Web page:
The calculation that India can afford this brinkmanship is a costly gamble.
The Indian claim of carrying out a cross-LoC surgical military strike had left Pakistanis befuddled. There was no evidence substantiating the Indian boast of preventive strikes. Surely there had been escalation in exchange of fire between the two forces along the Line of Control, leaving many Pakistani soldiers dead.
However, there has not been any clear answer by Indian officials about where exactly the targeted militant camps, which were supposed to have been destroyed, were located. Instead, we got some grainy videos of the operation. Even that failed to clear doubts.
Initially, Indian officials indicated that helicopters were used in the surgical operations, but they soon backtracked saying there were no aerial strikes and the cross-LoC operation just involved ground troops. The Indian forces apparently launched attacks simultaneously on several positions and reportedly the fire was promptly countered by Pakistani troops.
Moreover, Indian military officials have not provided full details about the number of targets or the number of casualties, nor have they identified them. Undoubtedly, there is much ambiguity over what exactly the surgical strikes by the Indian forces achieved. But there is some indication that the Indian troops may have crossed the LOC at some point although it is not clear how far they penetrated.
Of course, incursion by the rival troops on both sides of the LoC is not unusual and there are some examples in the past. But the context and scale of last year’s infringement has completely changed the situation. While in the past, neither side would acknowledge an incursion, it was different when New Delhi publically owned the act of aggression. Pakistan’s response uncharacteristically has simply been to repudiate what it described as lies.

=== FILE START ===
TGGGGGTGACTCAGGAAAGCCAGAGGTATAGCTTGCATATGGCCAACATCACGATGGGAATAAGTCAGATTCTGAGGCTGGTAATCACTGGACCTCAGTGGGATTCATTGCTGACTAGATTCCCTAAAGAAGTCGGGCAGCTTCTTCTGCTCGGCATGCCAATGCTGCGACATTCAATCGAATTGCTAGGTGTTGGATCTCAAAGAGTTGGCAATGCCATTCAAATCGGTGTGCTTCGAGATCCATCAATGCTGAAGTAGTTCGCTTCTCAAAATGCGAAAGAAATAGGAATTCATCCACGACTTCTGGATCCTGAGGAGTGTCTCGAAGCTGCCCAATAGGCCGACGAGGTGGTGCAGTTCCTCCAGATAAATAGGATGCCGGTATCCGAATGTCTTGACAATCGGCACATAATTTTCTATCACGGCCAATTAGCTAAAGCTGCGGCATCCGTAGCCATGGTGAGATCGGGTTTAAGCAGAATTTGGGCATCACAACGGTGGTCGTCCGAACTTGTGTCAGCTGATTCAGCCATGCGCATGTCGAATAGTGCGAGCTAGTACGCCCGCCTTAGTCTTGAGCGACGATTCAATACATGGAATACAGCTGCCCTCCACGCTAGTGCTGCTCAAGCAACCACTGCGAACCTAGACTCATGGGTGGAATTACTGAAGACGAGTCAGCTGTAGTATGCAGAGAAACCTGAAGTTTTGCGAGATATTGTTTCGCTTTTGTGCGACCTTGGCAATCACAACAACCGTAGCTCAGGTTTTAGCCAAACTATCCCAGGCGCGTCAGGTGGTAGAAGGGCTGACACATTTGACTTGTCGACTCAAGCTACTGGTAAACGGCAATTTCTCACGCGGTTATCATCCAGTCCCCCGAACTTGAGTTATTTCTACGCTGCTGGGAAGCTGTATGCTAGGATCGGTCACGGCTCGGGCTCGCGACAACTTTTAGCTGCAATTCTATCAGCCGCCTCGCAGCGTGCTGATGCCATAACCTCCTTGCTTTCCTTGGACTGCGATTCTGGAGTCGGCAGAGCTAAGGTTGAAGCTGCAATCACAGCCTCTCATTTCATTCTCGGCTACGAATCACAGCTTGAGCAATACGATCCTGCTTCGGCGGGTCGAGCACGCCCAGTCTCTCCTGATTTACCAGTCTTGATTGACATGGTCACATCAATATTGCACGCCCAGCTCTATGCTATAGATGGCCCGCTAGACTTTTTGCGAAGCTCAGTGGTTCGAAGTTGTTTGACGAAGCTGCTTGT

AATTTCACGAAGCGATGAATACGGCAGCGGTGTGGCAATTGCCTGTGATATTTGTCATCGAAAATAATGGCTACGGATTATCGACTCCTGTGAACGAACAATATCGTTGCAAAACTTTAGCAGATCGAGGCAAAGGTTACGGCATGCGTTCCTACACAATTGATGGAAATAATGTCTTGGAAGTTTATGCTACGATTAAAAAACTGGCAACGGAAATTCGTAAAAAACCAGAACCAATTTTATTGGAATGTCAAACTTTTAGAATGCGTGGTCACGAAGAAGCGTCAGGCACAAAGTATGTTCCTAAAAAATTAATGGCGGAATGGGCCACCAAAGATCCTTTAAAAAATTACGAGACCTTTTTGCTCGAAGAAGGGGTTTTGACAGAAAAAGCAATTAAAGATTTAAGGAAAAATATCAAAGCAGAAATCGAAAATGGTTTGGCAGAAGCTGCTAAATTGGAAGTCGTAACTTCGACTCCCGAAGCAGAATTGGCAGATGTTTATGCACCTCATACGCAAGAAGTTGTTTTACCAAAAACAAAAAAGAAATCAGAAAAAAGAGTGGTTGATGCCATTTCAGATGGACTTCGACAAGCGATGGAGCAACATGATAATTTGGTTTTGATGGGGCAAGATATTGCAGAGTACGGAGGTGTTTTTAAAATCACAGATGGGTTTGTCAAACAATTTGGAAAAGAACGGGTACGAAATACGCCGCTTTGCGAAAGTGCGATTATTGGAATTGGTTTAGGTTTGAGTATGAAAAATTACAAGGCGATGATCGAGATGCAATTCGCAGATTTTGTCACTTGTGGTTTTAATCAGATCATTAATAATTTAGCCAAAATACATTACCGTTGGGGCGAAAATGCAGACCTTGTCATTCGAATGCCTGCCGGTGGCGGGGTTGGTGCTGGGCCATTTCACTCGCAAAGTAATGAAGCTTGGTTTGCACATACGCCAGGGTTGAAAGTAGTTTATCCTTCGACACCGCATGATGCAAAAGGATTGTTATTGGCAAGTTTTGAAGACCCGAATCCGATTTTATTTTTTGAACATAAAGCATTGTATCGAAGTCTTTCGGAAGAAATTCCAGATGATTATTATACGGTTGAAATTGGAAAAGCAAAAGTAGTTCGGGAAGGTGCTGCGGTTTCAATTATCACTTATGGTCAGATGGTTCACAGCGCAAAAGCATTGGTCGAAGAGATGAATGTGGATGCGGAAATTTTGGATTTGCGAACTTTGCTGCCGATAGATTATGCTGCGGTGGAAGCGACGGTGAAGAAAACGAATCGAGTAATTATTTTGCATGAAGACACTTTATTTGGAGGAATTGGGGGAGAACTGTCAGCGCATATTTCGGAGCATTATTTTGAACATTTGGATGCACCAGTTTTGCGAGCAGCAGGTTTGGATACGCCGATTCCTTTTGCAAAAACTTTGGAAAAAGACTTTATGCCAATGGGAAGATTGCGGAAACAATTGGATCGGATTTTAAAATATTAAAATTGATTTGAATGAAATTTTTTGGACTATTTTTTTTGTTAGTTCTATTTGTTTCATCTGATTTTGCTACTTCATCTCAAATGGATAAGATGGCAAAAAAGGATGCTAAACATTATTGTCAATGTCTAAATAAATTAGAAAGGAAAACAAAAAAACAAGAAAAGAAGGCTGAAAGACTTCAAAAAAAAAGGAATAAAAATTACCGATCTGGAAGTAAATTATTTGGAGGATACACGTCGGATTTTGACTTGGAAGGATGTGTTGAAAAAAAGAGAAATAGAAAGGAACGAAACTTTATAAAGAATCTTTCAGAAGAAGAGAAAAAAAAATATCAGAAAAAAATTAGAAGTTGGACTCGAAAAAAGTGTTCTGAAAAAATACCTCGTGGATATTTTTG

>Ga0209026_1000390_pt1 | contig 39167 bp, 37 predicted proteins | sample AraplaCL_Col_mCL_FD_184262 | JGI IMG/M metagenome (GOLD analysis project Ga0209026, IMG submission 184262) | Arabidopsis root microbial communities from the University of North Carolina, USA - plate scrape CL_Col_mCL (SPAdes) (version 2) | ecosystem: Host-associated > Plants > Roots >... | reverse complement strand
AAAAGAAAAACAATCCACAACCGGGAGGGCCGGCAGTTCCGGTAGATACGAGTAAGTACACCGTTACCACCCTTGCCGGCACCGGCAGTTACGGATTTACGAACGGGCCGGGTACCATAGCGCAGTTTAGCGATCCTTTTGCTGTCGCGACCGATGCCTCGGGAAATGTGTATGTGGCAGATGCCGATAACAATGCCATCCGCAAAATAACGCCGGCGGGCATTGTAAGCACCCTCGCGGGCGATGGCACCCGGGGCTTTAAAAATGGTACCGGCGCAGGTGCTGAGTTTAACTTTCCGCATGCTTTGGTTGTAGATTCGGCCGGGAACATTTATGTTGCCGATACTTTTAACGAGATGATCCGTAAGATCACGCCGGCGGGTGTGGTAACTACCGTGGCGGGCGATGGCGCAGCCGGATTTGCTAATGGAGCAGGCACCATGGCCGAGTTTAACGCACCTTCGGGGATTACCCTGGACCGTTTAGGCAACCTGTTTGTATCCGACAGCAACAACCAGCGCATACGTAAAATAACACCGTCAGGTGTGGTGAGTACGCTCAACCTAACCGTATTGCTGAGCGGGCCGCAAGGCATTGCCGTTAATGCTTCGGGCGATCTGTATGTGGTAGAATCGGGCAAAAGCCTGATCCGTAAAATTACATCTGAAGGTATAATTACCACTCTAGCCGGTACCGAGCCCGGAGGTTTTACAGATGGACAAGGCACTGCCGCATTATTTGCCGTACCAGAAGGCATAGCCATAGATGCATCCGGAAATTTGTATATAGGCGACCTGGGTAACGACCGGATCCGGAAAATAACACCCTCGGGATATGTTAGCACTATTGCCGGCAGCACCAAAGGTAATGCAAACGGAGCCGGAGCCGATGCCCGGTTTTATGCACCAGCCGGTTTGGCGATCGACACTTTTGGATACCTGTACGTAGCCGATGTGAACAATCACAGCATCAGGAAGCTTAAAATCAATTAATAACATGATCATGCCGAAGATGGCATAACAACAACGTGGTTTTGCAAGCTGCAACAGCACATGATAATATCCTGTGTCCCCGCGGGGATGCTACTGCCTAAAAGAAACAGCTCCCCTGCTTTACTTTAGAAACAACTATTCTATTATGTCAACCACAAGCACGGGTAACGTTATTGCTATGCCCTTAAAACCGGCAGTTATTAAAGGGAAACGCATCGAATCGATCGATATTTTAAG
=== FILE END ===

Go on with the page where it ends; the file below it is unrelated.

While trying to prove New Delhi’s claim wrong, perhaps Islamabad deliberately ignored the message behind the Indian belligerence. It is not important whether technically speaking it was a surgical strike or just an incursion. The real issue is that the Modi government has set a new and dangerous precedent signalling its willingness to go to the extreme in the event of any militant strike on its soil. It is what is described as Modi’s doctrine of aggressive diplomacy.
Surely, a major factor behind last year’s Indian incursion appears to be the growing public outcry following the militant attack on the Uri military camp in Kashmir. But some Pakistani security experts believe that the Indian claim of surgical strike was not just to address local sentiment; it was also meant to send a clear message to the international community about India’s new and more aggressive approach of what some analysts describe as a ‘vertical and horizontal escalation’ in dealing with Pakistan.
Pakistan’s response to Indian escalation has remained incoherent and patchy, reflecting the growing divergence between the military and the government of previous prime minister Nawaz Sharif.